One of their discoveries was that chromosomes must be greater than a certain minimum length, about 100,000 base pairs; otherwise, they will segregate randomly. A possible explanation for this finding is that chromosomes will not remain attached to the mitotic spindle unless they are under tension. This tension is created when sister chromatids are entwined around each other as they are being pulled to opposite sides of the cell. The shorter the chromosome is, the fewer molecular interactions it has with its homologue and the less avidly it will bind to it. The implication is that anything that breaks a chromosome, such as a mutagen, might shorten it enough to cause problems in segregation and genetic disease.

One of the most exciting aspects of the artificial chromosome is its application to recombinant DNA technology, which is the creation of novel genetic materials through the combination of segments of DNA from various sources. For example, the yeast artificial chromosome can be used as a cloning vector. That is, a segment of DNA containing some desired gene is inserted into an artificial chromosome and is then allowed to replicate in yeast until large yields of the gene are produced. David T. Burke, Burke, David T. Georges F. Carle, Carle, Georges F. and Maynard Victor Olson Olson, Maynard Victor at Washington University in St. Louis pioneered the technique of combining human genes with yeast artificial chromosomes and succeeded in cloning large segments of human DNA. Although amplifying DNA in this manner had been done before, using bacterial plasmids as cloning vectors, the yeast artificial chromosome has the advantage of being able to hold much larger segments of DNA, thus allowing scientists to clone very large genes. This is of great importance because the genes that cause diseases such as hemophilia and Duchenne muscular dystrophy are enormous in size. The yeast artificial chromosome has been used in such ambitious undertakings as the Human Genome Project. Human Genome Project
Artificial chromosomes
Recombinant DNA technology
Genetic engineering
Yeast artificial chromosomes

Further Reading

  • Berg, Jeremy, John L. Tymoczko, and Lubert Stryer. Biochemistry. 6th ed. New York: W. H. Freeman, 2006. Excellent introductory textbook considered a standard for students of biology, biochemistry, or medicine presents clear discussion of DNA’s role in the mechanism of heredity and of recombinant DNA technology.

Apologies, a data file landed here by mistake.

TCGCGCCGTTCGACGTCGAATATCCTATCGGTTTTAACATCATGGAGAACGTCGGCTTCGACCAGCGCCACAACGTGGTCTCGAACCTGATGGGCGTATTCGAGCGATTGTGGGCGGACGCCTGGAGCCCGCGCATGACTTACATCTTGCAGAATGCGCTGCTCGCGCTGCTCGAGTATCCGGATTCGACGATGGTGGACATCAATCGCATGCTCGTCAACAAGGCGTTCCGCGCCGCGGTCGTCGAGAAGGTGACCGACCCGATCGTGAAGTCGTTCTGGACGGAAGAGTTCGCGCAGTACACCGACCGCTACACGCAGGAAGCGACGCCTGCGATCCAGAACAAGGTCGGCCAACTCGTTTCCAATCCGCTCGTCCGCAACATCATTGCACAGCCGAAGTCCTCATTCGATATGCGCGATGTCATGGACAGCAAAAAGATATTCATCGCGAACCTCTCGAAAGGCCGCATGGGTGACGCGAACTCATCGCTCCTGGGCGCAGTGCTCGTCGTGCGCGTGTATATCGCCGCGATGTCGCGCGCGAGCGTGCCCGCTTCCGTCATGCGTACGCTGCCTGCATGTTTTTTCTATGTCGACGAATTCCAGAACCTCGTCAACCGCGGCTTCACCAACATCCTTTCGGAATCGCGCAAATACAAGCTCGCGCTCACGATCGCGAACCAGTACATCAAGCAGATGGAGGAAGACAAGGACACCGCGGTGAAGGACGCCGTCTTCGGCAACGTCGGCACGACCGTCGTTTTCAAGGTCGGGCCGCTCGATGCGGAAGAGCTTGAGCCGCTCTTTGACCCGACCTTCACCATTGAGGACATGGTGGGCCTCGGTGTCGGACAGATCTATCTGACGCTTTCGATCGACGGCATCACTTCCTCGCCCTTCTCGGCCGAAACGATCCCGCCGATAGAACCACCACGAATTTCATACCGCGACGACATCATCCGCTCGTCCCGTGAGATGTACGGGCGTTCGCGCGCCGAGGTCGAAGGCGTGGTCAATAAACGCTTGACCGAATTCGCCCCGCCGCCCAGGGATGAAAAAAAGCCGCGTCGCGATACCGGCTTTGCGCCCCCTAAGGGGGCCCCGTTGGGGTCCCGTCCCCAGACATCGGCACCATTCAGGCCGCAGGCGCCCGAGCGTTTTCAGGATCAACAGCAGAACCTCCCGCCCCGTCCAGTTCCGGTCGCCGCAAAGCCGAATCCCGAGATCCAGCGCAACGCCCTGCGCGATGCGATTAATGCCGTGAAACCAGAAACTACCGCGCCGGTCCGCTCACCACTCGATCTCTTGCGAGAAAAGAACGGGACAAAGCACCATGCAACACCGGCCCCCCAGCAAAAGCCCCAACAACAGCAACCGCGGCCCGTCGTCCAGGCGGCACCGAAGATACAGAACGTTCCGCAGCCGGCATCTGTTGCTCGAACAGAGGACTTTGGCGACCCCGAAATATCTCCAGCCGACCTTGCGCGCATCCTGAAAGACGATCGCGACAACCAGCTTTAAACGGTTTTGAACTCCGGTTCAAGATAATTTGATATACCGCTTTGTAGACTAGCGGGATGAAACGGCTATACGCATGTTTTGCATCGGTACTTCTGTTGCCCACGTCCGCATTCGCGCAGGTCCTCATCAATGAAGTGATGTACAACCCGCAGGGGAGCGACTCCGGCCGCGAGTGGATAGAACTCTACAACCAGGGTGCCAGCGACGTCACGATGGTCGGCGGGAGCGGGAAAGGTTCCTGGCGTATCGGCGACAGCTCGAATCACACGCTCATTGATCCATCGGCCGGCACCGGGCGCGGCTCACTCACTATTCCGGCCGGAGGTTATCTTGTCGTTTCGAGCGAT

• Murray, Andrew W., and Jack Szostak. “Artificial Chromosomes.” Scientific American 257 (November, 1987): 62-68. Brief account of artificial chromosomes and their applications to biological problems. Written by the scientists who created the first artificial chromosome. Informative article for nonscientists; includes several clarifying illustrations as well as a bibliography.
  • _______. “Construction of Artificial Chromosomes in Yeast.” Nature 305 (September, 1983): 189-193. The original, landmark paper that started it all. Intended for readers with scientific background. Explains in detail how to construct artificial chromosomes and provides original data and discussion of results.
  • Perbal, Bernard. A Practical Guide to Molecular Cloning. 3d ed. New York: John Wiley & Sons, 2008. Detailed and functional guide on all aspects of molecular cloning. Intended for advanced readers who are interested in the practical details of genetic engineering and recombinant DNA technology.
  • Watson, James D. The Double Helix: A Personal Account of the Discovery of the Structure of DNA. 1968. Reprint. New York: Simon & Schuster, 2001. Watson’s account of the origin of the Watson-Crick model of DNA, which revolutionized biology and earned Watson and Crick the 1962 Nobel Prize in Physiology or Medicine. Classic work, written for the lay reader, shows how scientific discoveries occur. Filled with anecdotes. Includes photographs of several eminent scientists involved in the discovery.